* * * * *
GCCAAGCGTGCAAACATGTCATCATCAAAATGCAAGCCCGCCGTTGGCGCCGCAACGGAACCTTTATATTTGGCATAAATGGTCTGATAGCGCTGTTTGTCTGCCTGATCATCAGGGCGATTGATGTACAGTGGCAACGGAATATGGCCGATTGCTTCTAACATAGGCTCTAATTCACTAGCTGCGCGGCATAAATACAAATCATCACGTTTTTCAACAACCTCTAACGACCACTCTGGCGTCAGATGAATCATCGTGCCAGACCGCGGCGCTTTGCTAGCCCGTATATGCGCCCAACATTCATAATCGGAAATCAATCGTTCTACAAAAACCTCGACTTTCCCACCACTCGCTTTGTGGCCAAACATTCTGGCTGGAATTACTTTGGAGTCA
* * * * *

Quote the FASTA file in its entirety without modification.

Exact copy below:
GCCAAGCGTGCAAACATGTCATCATCAAAATGCAAGCCCGCCGTTGGCGCCGCAACGGAACCTTTATATTTGGCATAAATGGTCTGATAGCGCTGTTTGTCTGCCTGATCATCAGGGCGATTGATGTACAGTGGCAACGGAATATGGCCGATTGCTTCTAACATAGGCTCTAATTCACTAGCTGCGCGGCATAAATACAAATCATCACGTTTTTCAACAACCTCTAACGACCACTCTGGCGTCAGATGAATCATCGTGCCAGACCGCGGCGCTTTGCTAGCCCGTATATGCGCCCAACATTCATAATCGGAAATCAATCGTTCTACAAAAACCTCGACTTTCCCACCACTCGCTTTGTGGCCAAACATTCTGGCTGGAATTACTTTGGAGTCA